Sitting Bull ”Tatanka Iyotake” was from the Hunkpapa Lakota tribe and arguably the most powerful and perhaps famous of all Native American chiefs, Sitting Bull was born in 1831 in what is now called South Dakota.
The son of an esteemed Sioux warrior named Returns-Again, Sitting Bull looked up to his father and desired to follow in his footsteps, but didn’t show a particular talent for warfare. As a result he was called “Slow” for his apparent lack of skills. At the age of ten, however, he killed his first buffalo. Four years later, he fought honourably in a battle against a rival clan. He was named Tatanka-Iyotanka, a Lakota name meaning literally a “buffalo bull who sits down”.
Much of Sitting Bull’s life was shaped by the struggles against an expanding American nation. When Sitting Bull was young he was chosen as leader of the Strong Heart Society. In June 1863 took up arms against the United States for the first time. He fought American soldiers again the following year at the Battle of Killdeer Mountain.
In 1865 he led an attack on the newly built Fort Rice in what is now called North Dakota. His skills as a warrior and the respect he’d earned as a leader of his people led him to become chief of the Lakota nation in 1868.
Defender of His People
Confrontation with American soldiers escalated in the mid-1870s after gold was discovered in the Black Hills, a sacred area to Native Americans that the American government had recognized as their land following the 1868 Fort Laramie Treaty.
As white prospectors rushed into the Sioux lands, the American government tabled the treaty and declared war on any native tribes that prevented it from taking over the land. When Sitting Bull refused to abide by these new conditions, the stage was set for confrontation.
Sitting Bull’s defense of his land was rooted both in the history of his culture and in the fate he believed awaited his people. At a Sun Dance ceremony on the Little Bighorn River, where a large community of Native Americans had established a village, Sitting Bull danced for 36 consecutive hours, slashed his arms as a sign of sacrifice, and deprived himself of drinking water. At the end of this spiritual ceremony he informed villagers that he had received a vision in which the American army was defeated.
In June 25, 1876, just a few days later, the chief led a successful battle against American forces in the Battle of the Rosebud. A week later he was engaged in battle again, this time against General George Armstrong Custer in the now famous Battle at Little Bighorn. There, Sitting Bull led thousands of Sioux and Cheyenne warriors against Custer’s undermanned force, wiping out the American general and 262 of his men.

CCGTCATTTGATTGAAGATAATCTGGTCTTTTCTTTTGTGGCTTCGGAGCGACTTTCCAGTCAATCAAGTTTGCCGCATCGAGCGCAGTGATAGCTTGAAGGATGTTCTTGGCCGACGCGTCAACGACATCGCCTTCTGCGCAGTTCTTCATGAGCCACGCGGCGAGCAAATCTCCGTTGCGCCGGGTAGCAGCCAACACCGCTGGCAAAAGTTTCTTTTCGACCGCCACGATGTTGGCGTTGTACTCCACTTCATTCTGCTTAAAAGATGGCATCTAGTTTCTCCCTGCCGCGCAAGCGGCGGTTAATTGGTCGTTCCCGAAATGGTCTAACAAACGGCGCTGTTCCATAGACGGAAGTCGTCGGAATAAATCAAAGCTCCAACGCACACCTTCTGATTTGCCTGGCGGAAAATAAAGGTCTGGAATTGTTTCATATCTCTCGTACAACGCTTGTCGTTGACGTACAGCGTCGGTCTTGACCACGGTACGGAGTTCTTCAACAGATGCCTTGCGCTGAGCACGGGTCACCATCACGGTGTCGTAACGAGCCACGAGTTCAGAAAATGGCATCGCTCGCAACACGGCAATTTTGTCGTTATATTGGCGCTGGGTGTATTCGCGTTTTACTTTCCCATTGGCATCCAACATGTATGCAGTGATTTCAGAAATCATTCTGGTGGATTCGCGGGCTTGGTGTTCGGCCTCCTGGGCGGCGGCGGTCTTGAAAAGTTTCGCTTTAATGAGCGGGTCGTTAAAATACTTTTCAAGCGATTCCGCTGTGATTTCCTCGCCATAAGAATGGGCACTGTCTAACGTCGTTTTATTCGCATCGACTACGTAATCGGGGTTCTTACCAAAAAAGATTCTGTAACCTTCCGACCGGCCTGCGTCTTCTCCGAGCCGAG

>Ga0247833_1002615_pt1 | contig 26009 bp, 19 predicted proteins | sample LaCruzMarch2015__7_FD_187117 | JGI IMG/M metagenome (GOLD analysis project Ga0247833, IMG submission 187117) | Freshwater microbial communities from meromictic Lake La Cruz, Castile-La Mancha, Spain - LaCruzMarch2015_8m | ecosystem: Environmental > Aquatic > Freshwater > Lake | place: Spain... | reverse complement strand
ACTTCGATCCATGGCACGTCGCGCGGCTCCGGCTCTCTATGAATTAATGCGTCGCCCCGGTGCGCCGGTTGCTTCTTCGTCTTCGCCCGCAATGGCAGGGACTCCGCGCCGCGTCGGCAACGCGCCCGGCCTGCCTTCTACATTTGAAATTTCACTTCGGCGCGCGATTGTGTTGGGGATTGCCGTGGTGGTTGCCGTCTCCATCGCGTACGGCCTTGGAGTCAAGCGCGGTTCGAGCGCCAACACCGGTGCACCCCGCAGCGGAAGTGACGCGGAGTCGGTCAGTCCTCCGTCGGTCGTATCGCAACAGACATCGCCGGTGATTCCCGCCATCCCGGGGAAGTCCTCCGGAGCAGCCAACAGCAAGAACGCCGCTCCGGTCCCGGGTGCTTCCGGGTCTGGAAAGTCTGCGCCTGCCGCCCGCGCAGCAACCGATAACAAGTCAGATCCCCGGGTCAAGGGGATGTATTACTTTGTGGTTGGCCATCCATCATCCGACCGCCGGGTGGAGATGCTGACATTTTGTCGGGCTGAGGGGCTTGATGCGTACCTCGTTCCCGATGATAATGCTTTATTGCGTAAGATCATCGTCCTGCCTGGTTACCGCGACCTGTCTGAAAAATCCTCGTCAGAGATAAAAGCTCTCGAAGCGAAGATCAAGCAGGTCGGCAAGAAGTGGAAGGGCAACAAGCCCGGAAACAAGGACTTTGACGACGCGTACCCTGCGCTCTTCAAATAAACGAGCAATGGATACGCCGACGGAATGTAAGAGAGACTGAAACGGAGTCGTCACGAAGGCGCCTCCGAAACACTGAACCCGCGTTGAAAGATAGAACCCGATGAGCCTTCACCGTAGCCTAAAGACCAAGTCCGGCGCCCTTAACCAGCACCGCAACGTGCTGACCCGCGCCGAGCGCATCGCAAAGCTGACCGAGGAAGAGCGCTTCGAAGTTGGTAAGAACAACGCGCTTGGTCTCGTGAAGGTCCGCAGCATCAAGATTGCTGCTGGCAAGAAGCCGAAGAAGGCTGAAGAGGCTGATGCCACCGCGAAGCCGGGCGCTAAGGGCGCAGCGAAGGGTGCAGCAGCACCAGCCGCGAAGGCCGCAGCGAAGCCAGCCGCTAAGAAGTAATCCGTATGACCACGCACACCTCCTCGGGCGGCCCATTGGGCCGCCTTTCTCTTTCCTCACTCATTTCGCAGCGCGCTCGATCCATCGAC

For the U.S. government the defeat was an embarrassment, and the Army doubled down its efforts to wrest control of the territory from Native American tribes. To escape its wrath, Sitting Bull led his people into Canada, crossing near Wood Mountain SK which was then part of the North-West Territories. Sitting Bull and his tribe of Sioux came to the Wood Mountain and Willow Bunch area in November of 1876. Initially, Sitting Bull and his people, by May 1877 numbering 800 lodges with 4,000 people, traded with Jean-Louis Légaré, co-founder of Willow Bunch. However, with the severe depletion of the Buffalo, the Sioux faced starvation and required more assistance. By 1881, both the Canadian and American governments wanted Sitting Bull and his people to return to their native land and establish a reserve. Both federal governments entered into an agreement with Jean-Louis Légaré to enlist his help in the matter. With the aid of Légaré and his Métis scouts, Sitting Bull returned to Fort Buford, where he surrendered to U.S. authorities in July of 1881.
Sitting Bull’s Return
On his return to the Dakota territory, Sitting Bull was held prisoner until 1883. In 1885, after befriending Annie Oakley, he joined Buffalo Bill Cody’s Wild West Show. The pay was more than good—$50 a week to ride once around the arena—but Sitting Bull quickly grew tired of the performances and life on the road. He was shocked by the poverty he saw in the cities, and coupled with the hatred that was directed toward him by some of the show’s audience members, Sitting Bull decided to return to his people. “I would rather die an Indian than live a white man,” he famously said.
Back home, in a cabin on the Grand River not far from where he’d been born, Sitting Bull lived his life without compromise. He rejected Christianity and continued to honor his people’s way of life.
In 1889 Native Americans began to take up the Ghost Dance, a ceremony aimed at ridding the land of white people and restore the Native American way of life. Sitting Bull soon joined it.
Fearing the powerful chief’s influence on the movement, authorities directed a group of Lakota police officers to arrest Sitting Bull. On December 15, 1890, they entered his home. After they dragged Sitting Bull out of his cabin, a gunfight followed and the chief was shot in the head and killed. He was laid to rest at Fort Yates in North Dakota. In 1953, his remains were moved to Mobridge, South Dakota, where they remain today.